38 Following


Armageddon and the 4th Timeline by Don Mardak - Book Review

Armageddon and the 4th Timeline: A Spiritual Odyssey Through Time & Eternity - Don Mardak

A thrilling ride from the first page…


Armageddon and the 4th Timeline by Don Mardak is a thrilling ride from the first page.  This science fiction novel combines time travel, spiritual themes, a fascinating mix of characters and modern intrigue to create an ‘un-put-down-able’ novel.


We meet the CIA Director, Scott Cunningham, a former Navy SEAL, and his Assistant Lori Colbert, addressing a meeting after a terrible terrorists attacks.  We also meet husband and wife Kathy and Eric who are in Lhasa, Tibet, on a spiritual quest.  Through Eric's time travel, both worlds intersect.  Mardak's premise throughout the novel is that there "is a spiritual universe, and mankind has the ability to rise into a higher level of consciousness where all conflicts can be resolved peacefully without resorting to wars, or threatening a nuclear holocaust.”


Mardak'sArmageddon and the 4th Timeline is a science fiction novel, containing elements of time travel.  It is set in 'the Present' with a clear aim of trying to reconcile what is happening.  There is a definite sense of good and bad in the novel.  Mardak’s fascinating use of the scriptural characters of Paul and Silas to both examine Christianity, and to change the future, is an amazing read.  How Mardak structures the novel is particularly well done, so that the ending is both satisfying, works in a science fiction way, and races to the finish, all at once.


The novel examines the various tenets of a number of the main religions (Christianity, Tibetan Buddhism, and Judaism) using them as plot devices: e.g. Paul's Missionary Journey.  This exploration of religion is quite a wild ride, but worth it.


The first third of the novel introduces us to the characters: to the CIA, the issues related to Eric and Kathy, and to the Himalayan mystic Shimahn.  This first third also introduces broader geopolitical issues, as well as setting up the 'four dimensional world of space time'.  In the second section of the novel the actual time travel begins. We see its effects from Eric's point of view. He is an interested participant.  In this section Mardak makes good use of structure to make his point, but also to move the plot along.  The last third of the novel brings everything together: the time changes and the new ideas and perspectives.  There is an ending which is in some ways surreal, and which is beautifully realised.


One of the main themes of this book is religion.  It's a fascinating book because I believe many people see Religions as having "Truths" and this novel certainly plays with some of those.  Anyone who believes that the Bible is the written word of God will have a difficult time with this novel.  That said, it is far from Mr. Mardak's aim to make anyone annoyed about this.  I feel, quite the contrary.


The novel discuses time travel and how it can save the world.  What difference would it make to war?  Mardak also asks what kind of world are we creating?  How do we cause and prevent nuclear holocaust?  Armageddon and the 4th Timeline is also about an attitude of helping and working together to create change.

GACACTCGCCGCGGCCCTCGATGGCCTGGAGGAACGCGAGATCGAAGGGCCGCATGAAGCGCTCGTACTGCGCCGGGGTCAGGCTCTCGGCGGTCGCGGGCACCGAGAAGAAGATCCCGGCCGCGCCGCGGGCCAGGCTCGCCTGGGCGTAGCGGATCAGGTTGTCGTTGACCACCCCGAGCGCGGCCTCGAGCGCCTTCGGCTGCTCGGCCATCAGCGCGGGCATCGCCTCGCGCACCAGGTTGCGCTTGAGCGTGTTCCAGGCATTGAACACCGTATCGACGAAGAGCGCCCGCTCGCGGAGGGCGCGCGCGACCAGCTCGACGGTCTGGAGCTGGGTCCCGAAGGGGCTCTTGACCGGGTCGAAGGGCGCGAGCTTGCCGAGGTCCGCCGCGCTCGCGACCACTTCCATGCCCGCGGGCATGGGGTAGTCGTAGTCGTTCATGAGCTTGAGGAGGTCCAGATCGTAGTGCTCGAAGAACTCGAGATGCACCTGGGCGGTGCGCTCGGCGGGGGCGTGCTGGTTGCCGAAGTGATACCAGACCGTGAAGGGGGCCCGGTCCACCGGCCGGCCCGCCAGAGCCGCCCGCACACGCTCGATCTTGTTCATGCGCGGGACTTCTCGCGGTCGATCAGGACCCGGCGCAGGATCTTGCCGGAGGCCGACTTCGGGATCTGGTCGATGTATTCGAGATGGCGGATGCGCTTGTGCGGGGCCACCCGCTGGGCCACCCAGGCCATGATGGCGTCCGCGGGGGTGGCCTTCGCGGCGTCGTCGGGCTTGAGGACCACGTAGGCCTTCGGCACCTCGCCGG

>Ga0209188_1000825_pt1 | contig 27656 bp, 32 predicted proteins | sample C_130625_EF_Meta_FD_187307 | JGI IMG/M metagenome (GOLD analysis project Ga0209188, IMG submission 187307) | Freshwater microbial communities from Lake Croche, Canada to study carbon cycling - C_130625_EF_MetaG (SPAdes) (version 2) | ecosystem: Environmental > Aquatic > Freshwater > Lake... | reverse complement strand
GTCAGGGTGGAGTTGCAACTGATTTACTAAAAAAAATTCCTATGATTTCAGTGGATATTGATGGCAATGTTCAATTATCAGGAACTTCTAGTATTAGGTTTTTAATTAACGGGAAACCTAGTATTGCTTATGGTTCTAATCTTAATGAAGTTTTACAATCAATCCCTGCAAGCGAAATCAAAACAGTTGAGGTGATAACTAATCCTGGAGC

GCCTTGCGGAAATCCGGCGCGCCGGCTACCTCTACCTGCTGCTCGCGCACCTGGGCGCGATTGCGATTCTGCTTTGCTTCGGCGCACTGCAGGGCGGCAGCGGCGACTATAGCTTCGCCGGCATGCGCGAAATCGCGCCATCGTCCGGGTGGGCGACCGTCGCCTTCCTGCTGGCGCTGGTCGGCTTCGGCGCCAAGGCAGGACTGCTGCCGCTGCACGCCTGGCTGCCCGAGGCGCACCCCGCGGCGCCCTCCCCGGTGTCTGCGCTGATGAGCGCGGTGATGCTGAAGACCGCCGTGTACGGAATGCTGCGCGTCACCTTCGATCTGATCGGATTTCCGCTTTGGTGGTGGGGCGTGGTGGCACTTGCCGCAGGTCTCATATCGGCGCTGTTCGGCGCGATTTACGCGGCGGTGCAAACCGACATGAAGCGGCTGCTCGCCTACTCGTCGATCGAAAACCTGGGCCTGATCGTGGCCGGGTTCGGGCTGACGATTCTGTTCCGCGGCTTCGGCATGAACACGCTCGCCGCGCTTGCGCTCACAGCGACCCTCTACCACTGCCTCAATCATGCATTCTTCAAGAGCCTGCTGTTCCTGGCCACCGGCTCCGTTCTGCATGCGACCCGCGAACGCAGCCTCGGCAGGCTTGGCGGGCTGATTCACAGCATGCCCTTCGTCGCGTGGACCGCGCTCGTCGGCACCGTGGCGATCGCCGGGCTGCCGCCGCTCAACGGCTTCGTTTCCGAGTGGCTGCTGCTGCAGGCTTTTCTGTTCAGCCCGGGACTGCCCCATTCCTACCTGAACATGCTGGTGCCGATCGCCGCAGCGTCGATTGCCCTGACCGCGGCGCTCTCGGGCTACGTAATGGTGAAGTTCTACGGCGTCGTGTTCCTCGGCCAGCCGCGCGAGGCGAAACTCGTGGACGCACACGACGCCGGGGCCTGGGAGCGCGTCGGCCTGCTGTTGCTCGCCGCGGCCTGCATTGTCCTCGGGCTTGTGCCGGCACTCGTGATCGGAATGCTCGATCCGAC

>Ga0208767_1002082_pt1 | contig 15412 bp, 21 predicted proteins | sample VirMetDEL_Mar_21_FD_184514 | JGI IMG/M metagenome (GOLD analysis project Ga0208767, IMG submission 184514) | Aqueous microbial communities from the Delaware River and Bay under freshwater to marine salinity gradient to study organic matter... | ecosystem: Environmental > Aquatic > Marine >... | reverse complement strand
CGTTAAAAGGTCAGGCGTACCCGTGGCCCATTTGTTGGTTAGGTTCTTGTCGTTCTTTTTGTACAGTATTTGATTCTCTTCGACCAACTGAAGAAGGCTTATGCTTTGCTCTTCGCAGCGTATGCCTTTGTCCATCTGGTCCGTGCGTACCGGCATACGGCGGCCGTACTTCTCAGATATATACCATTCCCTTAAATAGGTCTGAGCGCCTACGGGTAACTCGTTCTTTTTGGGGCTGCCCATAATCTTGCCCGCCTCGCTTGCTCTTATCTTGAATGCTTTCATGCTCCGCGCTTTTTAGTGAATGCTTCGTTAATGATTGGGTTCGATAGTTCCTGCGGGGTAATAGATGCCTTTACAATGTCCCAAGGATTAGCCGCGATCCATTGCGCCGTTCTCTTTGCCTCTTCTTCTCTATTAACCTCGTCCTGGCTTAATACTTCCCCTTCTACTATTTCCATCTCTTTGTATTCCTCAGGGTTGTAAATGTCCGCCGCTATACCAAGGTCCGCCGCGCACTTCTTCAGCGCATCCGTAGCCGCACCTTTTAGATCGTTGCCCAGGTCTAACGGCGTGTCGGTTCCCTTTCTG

The relationships that are explored in the novel illustrate personal growth and caring.  Kathy and Eric, Colbert and Cunningham, Paul and Silas are all studies in how we see, how we relate, and how we can change.  The focus in Armageddon and the 4th Timeline is how this happens.


A minor quibble about the characters is the character of Kathy.  I didn't feel that she had very much to say for herself, and was a little too passive for my liking. Eric, however, is well written and his relationship with Kathy is nicely drawn.  The CIA group are depicted as a good bunch.  They sounded quite different to Eric and Kathy: they were exciting and gun-ho.  They were well drawn.


The scenes in the desert were particularly evocative and the relationships depicted there, though brief, remind the reader that some of the central ideas of the novel are relationship and awareness.  The different families in the desert remind the reader that families have many different shapes.  In terms of diversity and families there are a range of families: Lori Colbert is a divorced mother, Kathy and Eric have been married seven years and there are the families in the Sinai desert.  There is also the relationships between Shimahn and Eric and Kathy, and between Paul and Silas.  Mardak also emphasises diversity by depicting various religions and mixing those religions in unique ways.


This novel runs along at a fast, fast pace.  At times it fairly gallops.  It has fantastic ideas about time and space and makes the reader think.


Armageddon and the 4th Timeline has a thoughtful purpose, but is highly readable and action packed.  Mardak's plot is well structured and he makes good use of characters.  From the first “gloomy Thursday in Langley…” (Ch. 1) I wanted to read on, to find out what was happening, what was going on.  The science fiction genre makes a twist with a spectacularly good ending.  I am happy to rate this novel as 4.5 out of five stars.